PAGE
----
Friday 10th November
June felt so alone, in the midst of all this chaos, and she had no-one to talk to. Phil had gone and run away, as if that was going to solve anything. Was this his way of taking revenge on her, paying her back for Ted? She had never had anyone to talk to; that was half the trouble. Even her sister Julie had never confided in her, even as a child she had made it plain that she didn’t want to hang around with June, she had her own friends, thank-you very much. ‘And,’ she thought, ‘if you had ever met my mother you would know straight away that you would get no sympathy from her.’ The few friends she had before she got married had drifted away from her too, all busy with their own lives now so she was all alone. ‘Even my daughters didn’t want to know me. Harriet of course, hates me, as she had done silently for years, only now it was out in the open, and Jane, Jane was a strange one, always brooding and keeping herself to herself, I have no idea what she was thinking. I have lost touch with her too, so here I am having to deal with questions from the Police as if I am a common criminal and no-one to talk to at all. I just wanted it all to stop and all I can do is cry, like some child unable to cope with life.’ Maybe she was crying for herself, for the wretched mess she was in, for being abandoned by everyone; Ted, safely back in the clutches of her sister; Phil run away like the coward he was; Jane out somewhere as if being with her mother was too unbearable; and Harriet, even Harriet, who in her blithe way had done so much damage, had escaped. ‘And even though I don’t deserve any pity surely I don’t deserve this. It is all too much, and any sympathy I had felt for Phil is disappearing fast as day after day passes with no sign of him. He has simply disappeared without a word. I am beginning to get angry now because at least if I am angry I’m not feeling so sorry for myself.’
* * *
Harriet had felt so desperate and lonely on that train back to Leeds; it sometimes felt as if her whole life was being spent in these pointless train journeys. Only, she always arrived back where she started from. And now she really had no idea what was happening any more. She had found her mother and her uncle in bed together, and in her wildest dreams she couldn’t imagine anything worse. She knew it was stupid but despite herself she couldn’t face her classes anymore, not that she had cared much about that for weeks now, her heart just wasn’t in it. She had no interest in stuffing her brain with stupid knowledge she would never need. She drifted round to Jim’s pad that evening and scored some stuff. She just wanted to be out of it. What difference did it make now? A couple of days ago she was determined to kick this stupid habit and was determined to start a new life in London. And now her stupid selfish mother had spoilt everything. Every time she felt she was getting somewhere, something kept dragging her back down. What else could possibly go wrong with her life now? So, she just sat there like a dummy and got smacked out of it, as if there was nothing else to live for, besides it was easier than constantly going over and over it again. She desperately needed to get my head free and stop thinking about her mother. She needed to think about something else, or rather to not think about anything at all. She just wanted to shut her mind down, to stop the thoughts from crowding her out, because try as she might she felt she was losing herself amidst all that other stuff that was in there. It was as if her mother was trying to dominate her thoughts, even here miles away from her Harriet couldn’t escape her.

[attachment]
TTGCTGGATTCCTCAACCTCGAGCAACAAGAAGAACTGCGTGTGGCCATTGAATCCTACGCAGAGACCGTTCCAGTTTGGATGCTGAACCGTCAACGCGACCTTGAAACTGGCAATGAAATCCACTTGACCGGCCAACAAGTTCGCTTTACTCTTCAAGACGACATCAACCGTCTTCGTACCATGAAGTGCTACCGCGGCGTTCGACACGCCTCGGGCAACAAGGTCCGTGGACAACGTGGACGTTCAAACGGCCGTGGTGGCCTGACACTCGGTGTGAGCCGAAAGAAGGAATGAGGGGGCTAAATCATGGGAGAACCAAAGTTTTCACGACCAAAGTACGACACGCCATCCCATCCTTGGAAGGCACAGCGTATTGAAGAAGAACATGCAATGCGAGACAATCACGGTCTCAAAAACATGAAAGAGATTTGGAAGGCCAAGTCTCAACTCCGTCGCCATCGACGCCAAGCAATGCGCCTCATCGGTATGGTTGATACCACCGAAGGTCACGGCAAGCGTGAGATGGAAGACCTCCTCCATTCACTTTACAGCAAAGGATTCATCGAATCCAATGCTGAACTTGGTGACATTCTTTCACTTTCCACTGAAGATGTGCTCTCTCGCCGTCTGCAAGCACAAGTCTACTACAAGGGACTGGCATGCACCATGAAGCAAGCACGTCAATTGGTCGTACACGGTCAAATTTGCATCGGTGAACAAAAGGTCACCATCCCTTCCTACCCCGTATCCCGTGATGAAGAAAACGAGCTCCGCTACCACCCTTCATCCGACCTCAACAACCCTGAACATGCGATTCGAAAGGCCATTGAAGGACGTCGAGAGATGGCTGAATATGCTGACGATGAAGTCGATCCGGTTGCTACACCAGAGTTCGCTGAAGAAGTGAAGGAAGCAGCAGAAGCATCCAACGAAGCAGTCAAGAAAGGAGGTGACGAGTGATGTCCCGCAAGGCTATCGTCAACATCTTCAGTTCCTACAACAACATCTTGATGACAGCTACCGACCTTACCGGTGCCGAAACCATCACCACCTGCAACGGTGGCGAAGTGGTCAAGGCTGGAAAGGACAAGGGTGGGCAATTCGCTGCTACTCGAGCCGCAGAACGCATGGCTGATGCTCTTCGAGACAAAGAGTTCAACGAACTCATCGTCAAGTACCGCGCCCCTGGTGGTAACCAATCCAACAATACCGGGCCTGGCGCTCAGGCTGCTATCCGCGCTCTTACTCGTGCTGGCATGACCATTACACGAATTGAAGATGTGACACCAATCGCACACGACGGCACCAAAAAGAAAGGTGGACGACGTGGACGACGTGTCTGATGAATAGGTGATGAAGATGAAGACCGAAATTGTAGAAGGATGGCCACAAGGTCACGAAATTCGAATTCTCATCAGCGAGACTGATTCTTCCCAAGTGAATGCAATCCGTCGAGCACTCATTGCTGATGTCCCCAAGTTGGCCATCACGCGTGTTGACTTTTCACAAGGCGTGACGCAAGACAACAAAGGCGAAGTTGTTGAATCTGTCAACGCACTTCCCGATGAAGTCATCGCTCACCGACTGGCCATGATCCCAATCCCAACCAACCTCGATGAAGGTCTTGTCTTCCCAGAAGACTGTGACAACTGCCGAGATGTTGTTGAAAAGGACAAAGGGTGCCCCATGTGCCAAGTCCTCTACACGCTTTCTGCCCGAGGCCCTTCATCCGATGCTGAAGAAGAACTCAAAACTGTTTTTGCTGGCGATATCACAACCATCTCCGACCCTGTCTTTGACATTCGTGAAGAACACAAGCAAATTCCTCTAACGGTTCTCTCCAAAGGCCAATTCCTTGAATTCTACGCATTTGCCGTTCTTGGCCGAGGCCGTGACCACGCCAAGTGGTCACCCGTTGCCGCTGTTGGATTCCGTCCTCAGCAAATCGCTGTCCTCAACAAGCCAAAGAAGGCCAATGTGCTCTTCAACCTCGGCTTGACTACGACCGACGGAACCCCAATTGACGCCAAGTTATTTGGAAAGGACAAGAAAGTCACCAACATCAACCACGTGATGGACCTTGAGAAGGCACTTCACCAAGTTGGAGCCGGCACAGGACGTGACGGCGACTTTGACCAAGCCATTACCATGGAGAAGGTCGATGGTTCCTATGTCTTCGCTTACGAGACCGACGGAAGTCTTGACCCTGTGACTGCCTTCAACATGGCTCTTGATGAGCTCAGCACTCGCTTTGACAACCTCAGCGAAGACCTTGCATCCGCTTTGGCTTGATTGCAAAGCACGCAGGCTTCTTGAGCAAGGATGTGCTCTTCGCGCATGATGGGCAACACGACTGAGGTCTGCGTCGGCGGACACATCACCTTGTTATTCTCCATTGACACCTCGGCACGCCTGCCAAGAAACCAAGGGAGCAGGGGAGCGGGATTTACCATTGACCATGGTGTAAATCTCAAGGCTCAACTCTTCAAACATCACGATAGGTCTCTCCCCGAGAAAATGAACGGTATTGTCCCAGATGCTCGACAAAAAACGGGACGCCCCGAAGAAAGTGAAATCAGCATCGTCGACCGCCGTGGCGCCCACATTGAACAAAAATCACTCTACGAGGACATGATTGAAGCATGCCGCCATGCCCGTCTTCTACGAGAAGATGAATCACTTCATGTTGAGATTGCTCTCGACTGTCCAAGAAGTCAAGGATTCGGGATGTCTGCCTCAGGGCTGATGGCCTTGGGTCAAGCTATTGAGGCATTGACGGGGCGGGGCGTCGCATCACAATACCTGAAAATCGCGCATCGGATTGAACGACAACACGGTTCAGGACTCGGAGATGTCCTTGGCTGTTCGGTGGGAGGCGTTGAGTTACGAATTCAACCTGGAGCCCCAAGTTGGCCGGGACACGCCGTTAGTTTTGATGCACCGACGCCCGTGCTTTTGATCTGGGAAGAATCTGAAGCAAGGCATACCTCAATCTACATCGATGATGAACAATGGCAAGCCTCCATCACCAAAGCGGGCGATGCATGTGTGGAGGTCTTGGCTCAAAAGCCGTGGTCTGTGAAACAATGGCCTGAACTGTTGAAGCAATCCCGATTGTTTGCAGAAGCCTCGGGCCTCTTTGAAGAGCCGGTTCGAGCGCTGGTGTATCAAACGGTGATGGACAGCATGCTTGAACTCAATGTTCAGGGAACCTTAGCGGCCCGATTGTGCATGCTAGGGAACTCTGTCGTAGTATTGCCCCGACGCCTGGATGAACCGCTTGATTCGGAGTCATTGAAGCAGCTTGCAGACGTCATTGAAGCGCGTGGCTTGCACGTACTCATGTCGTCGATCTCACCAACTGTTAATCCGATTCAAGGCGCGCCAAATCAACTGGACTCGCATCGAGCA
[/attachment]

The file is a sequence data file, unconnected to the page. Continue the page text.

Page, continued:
* * *
Phil can see the sea from here, just a smudge of grey as it blends into the sky, but the sea nevertheless. If he squints a bit he can just make out the horizon, and occasionally a boat drifts by. He never gets tired of watching as the boat slowly drifts along the horizon, he can’t really tell how big the boats are, larger than fishing boats he thinks, but they are a long way away and all he can really see is a faint black mark on the dark green-grey sea.
His family lived only a few miles from the sea in Norwich but they might as well have been in the middle of the Sahara for all the sea he ever saw as a child. His dad worked long hours and lots of weekends, and he cannot really remember many holidays as a child, at least not by the sea-side. But it is peaceful here, and quiet, so quiet. And the most wonderful thing is he is all alone. No phone ringing, no wretched secretary with papers to sign, no-one to answer to, no-one to worry about any more, just the sea out there to look at. No newspapers, no television and no radio to listen to. Silence at last.